Saturday, July 20, 2013

MANZIEL, CHARACTER, AND HEISMAN TROPHY


Judging by all the comments about Johnny Manziel made over the past week, one might think
he is the worst person on earth. Immature. Disrespectful. Arrogant. Self-destructive. But my
favorite one had to be, "His character is not that of a true Heisman Trophy winner." I got a big
chuckle out of this one.  Either people have short memories or they have been spending too
much time on Facebook, Twitter, and their iPhones.

The Heisman Trophy is given to the best college football player in the country. It's ignorant to
think that it has anything to do with character. That all sounds good, but it's not reality. Good,
Lord, can you imagine if Manti' Te'o and not Manziel won the award last year? He would've
been considered the biggest fraud in the history of the Heisman if he had captured the honor.


Why do people think that if you win the Heisman Trophy you should stay in, read the Bible,
save small children from evil, and help elderly woman cross the street? Why do we think it's
a requirement of them to be perfect? It's silly and not reality. If you're already a good person,
chances are, the Heisman Trophy is not going to change you. If you're already a bad person,
chances are, it's not going to change you, either.

Go down the list of Heisman Trophy winners and you'll be surprised at what's happened to
a lot of them. They make Manziel's "behavior" seem tame and much ado about nothing.

Paul Hornung. The golden boy out of Notre Dame won the Heisman Trophy award for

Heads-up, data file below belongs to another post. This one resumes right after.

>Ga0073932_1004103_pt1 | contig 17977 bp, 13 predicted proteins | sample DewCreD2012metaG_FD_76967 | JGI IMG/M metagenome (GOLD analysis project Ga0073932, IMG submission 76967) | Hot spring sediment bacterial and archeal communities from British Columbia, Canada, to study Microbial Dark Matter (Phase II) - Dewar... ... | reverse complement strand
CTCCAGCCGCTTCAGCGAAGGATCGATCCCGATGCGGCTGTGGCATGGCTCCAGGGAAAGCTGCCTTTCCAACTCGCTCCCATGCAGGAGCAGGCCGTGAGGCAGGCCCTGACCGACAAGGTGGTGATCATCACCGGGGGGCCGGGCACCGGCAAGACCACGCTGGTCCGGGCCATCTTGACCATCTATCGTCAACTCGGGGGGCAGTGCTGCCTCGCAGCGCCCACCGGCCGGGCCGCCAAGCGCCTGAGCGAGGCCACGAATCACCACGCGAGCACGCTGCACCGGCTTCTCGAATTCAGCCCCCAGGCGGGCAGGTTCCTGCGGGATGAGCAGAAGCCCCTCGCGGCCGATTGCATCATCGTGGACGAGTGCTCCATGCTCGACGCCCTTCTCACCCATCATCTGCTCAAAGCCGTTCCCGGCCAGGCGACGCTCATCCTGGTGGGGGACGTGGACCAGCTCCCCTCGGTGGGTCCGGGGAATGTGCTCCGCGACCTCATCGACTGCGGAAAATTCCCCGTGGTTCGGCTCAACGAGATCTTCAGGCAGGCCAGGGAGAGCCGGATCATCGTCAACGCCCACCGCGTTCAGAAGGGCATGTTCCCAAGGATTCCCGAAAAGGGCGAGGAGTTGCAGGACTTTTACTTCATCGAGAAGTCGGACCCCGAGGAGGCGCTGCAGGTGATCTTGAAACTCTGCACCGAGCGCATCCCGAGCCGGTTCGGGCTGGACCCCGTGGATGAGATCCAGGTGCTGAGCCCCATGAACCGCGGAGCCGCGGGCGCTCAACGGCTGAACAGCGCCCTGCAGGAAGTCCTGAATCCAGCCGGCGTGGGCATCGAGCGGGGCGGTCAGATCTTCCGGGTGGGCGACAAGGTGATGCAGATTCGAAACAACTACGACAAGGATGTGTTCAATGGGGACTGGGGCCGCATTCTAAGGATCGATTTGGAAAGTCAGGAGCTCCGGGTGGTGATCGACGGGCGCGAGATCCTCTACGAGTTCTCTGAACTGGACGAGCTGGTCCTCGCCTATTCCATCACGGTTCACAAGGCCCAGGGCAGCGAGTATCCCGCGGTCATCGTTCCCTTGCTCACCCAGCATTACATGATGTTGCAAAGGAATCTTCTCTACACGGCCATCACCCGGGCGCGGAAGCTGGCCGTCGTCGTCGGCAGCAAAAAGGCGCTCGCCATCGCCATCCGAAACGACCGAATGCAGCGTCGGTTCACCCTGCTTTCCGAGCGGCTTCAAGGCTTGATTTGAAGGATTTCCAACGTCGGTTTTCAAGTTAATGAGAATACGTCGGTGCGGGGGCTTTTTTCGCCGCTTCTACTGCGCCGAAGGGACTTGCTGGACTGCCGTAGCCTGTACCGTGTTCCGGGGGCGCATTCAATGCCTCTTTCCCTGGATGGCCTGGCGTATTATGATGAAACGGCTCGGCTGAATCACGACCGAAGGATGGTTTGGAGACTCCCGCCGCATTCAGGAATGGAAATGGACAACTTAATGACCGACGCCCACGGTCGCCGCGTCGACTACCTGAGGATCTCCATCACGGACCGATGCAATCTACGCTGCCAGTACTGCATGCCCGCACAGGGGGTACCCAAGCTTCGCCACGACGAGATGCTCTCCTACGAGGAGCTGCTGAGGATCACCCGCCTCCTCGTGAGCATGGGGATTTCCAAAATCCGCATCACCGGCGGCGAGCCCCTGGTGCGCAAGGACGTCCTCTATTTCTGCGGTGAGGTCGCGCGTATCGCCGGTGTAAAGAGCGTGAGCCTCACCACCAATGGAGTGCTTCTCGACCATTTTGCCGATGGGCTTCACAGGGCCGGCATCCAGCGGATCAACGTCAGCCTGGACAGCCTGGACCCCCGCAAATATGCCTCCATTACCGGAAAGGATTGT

Notre Dame in 1956. He burned the candle at both ends and got into trouble in the NFL,
getting suspended for a year because of gambling.

Billy Cannon, winner of the 1959 Heisman while playing for LSU,  spent almost three years
in prison for a counterfeiting scheme. Printed $50 million dollars in fake $100 bills. Man,
that is behavior worthy of a Heisman Trophy winner!

Charles White (USC), George Rodgers (South Carolina) and Ricky Williams (Texas) all
went off the rails with drug problems after winning the Heisman Trophy. Williams quit
on the Miami Dolphins and was suspended several times by the NFL for failed drug tests.


I can only imagine what kind of things we would've seen if Facebook and Twitter had
been around back then. Nope, we NEVER would've seen them in bars or at parties having
a good time.

Wow, I thought all Heisman Trophy winners were as pure as holy water.

Should we keep going? Reggie Bush took more than $300,000 from a prospective agent
on his way to winning the Heisman Trophy in 2005. Bush single-handedly put USC on
probation and ended up giving his trophy back, the first player in the history of the award
to do so.


Should we talk about OJ Simpson and his behavior after winning the Heisman Trophy?

It seems like we want our Heisman Trophy winners to act like Tim Tebow and Danny
Weurfel, and when they do, we criticize them for being too good, or frauds, or just not
very good or interesting.

Let's face it, the Heisman Trophy lost its luster years ago. It's not the greatest thing.
since sliced bread anymore. Some say it lost some credibility when Gino Torretta beat
out Marshall Faulk for the honor in 1992. Torretta was about the 8th best player on the
Miami Hurricanes that year and Faulk was a one-man show for San Diego State.


It didn't seem to mean all that much when immortals like Jason White, Eric Couch,
Andre Ware, and Rashaan Salaam won the award. ESPN has tried to revitalize it with
their hype machine, but many feel it just doesn't carry the weight that it used to.

Now, what exactly has Johnny Manziel done that is so bad except be himself. That's who
he is. Winning the Heisman Trophy award is not going to change that. It sure hasn't for
a lot of those who have won it.

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